Ron Green: We're seeing kind of the same thing where initially chat GPT I think in a interesting way got the general public excited about AI in a way they had been before but maybe I think a lot of people over indexed on it and became maybe thought that was the only way AI could be approached or the only capabilities.

Jean Pierre Trou: I mean, it's understandable. I mean, the tools of the large language models in general, I mean, we've seen an increase on their capabilities in such a short period of time. That gives that illusion, it's like, well, now you can solve every single problem in the world, right? Well, try to make it understand that Simple Square is a wall or if a table becomes such a trivial thing, it's something very complex.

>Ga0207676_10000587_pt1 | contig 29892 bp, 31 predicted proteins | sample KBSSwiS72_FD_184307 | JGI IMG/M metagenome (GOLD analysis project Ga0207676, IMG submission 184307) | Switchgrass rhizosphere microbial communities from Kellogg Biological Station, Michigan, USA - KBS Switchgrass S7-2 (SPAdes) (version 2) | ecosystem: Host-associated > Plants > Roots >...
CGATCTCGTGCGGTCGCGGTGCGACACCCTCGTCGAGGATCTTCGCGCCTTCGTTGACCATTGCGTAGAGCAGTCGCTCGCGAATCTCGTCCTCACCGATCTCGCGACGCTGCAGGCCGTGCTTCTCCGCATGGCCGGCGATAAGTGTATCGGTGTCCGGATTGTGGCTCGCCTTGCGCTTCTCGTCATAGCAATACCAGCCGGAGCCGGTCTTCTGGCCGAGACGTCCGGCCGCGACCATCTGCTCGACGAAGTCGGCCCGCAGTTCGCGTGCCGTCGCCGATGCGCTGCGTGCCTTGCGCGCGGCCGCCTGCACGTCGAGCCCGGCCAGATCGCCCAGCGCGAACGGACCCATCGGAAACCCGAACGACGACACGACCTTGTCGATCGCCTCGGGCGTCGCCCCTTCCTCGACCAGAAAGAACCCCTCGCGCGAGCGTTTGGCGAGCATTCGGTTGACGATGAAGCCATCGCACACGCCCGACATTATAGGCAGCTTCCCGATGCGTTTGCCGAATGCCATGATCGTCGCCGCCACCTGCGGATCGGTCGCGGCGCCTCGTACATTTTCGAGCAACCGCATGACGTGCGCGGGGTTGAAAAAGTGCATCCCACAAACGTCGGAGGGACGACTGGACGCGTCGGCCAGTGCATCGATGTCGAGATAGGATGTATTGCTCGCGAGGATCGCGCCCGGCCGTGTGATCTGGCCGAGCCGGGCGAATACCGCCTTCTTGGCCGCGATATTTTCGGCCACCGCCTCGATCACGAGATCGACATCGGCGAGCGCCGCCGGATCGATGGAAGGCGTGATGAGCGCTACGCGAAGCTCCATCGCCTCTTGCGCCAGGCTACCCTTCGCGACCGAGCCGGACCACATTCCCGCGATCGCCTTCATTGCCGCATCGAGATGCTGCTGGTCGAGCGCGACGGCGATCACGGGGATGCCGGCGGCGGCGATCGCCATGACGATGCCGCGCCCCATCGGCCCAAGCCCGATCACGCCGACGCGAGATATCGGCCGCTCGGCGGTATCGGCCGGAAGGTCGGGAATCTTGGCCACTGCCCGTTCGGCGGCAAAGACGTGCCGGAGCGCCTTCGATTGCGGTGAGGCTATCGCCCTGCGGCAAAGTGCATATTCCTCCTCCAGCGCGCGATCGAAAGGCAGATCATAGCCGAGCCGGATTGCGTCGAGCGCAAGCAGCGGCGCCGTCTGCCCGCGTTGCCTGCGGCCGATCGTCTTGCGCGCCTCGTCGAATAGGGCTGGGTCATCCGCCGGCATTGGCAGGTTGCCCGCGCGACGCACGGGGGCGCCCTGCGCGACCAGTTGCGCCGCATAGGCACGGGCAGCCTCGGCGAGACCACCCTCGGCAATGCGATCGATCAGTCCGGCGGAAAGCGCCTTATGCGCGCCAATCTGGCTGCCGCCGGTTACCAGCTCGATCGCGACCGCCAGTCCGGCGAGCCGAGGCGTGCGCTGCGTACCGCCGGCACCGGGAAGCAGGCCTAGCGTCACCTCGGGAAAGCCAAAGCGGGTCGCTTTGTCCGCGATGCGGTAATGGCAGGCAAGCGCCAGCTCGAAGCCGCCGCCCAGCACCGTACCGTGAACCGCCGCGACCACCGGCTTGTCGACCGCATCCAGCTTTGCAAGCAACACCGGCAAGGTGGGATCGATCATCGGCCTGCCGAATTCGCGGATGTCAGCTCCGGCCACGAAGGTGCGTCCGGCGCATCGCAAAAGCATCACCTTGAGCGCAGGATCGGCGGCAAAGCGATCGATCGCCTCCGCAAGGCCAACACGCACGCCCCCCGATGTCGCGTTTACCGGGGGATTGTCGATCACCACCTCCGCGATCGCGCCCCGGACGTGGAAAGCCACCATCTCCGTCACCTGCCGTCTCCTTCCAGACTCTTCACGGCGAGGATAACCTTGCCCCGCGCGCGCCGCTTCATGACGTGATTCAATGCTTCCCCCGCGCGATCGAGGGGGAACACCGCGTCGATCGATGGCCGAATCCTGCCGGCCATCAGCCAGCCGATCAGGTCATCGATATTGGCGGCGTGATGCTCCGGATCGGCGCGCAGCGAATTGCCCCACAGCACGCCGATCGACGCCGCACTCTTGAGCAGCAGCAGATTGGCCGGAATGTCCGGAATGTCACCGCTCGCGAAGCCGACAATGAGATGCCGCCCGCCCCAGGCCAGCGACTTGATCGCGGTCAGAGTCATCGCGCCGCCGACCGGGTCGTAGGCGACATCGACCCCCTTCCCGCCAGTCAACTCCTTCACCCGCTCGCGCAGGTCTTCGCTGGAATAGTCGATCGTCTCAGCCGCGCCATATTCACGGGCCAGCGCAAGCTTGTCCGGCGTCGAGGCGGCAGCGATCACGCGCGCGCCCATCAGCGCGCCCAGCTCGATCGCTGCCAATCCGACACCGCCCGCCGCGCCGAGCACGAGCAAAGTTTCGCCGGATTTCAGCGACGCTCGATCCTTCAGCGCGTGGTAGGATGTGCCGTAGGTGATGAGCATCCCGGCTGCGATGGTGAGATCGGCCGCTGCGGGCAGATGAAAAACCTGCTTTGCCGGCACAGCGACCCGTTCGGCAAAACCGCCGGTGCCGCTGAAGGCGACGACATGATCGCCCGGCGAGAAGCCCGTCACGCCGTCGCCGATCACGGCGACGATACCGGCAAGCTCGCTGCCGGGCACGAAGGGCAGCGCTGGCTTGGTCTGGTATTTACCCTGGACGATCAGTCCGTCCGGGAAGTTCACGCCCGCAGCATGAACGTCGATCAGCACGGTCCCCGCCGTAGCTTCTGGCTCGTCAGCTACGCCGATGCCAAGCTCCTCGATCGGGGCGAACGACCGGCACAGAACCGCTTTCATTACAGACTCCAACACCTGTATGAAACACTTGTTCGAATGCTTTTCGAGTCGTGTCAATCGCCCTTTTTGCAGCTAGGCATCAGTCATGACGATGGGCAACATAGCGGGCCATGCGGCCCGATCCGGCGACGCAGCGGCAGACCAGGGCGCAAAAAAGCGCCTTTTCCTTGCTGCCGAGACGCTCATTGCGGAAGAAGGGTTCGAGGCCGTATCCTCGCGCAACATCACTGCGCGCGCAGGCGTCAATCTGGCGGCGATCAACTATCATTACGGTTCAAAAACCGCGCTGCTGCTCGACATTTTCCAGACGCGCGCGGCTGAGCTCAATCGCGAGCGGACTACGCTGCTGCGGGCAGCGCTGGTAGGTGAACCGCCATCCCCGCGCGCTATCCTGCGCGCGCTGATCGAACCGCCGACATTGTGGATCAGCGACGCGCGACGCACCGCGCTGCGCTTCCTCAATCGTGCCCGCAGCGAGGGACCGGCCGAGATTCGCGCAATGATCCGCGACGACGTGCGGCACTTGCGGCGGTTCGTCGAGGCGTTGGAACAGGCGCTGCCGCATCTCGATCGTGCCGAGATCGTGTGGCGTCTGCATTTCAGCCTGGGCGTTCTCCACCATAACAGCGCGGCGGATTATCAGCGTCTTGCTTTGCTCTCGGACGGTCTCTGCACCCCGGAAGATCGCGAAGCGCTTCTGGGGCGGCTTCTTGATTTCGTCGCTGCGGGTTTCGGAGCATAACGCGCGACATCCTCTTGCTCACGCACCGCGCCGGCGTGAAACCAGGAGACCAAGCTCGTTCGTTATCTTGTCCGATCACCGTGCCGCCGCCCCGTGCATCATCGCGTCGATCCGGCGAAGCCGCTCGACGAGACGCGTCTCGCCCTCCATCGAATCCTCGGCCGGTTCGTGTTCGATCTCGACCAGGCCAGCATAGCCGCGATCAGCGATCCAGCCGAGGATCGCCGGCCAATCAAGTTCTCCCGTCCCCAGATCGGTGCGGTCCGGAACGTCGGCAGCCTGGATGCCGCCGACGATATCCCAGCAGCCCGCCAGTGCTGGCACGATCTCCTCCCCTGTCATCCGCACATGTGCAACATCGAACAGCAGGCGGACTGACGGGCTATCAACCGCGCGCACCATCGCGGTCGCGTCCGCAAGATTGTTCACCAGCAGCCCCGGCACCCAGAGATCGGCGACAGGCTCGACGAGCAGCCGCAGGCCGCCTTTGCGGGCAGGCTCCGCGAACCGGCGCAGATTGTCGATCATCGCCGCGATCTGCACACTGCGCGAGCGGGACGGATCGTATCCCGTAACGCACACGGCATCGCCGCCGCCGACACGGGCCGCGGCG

Ron Green: Yeah, absolutely. OK, well, this has been a fantastic discussion. We like to wrap up here with just a kind of a like question, which is if you could pick any AI to solve a problem in your own personal life.

Jean Pierre Trou: Oh, my personal life?  

Ron Green: Anything you want, what it would be.

Jean Pierre Trou: Okay, I have a good one. My wife says that I'm very positive and I always over commit. And I always say, yes, yes, I'll do it. So have an AI assistant that tells me, jump here, you already over committed for today and for tomorrow and the rest of the week. I think that would be fantastic. So yeah.

Ron Green: That's awesome. I love it. Well, John Pierre, thank you for joining us today. It was fascinating. It's been awesome.

Jean Pierre Trou: Thank you for having me!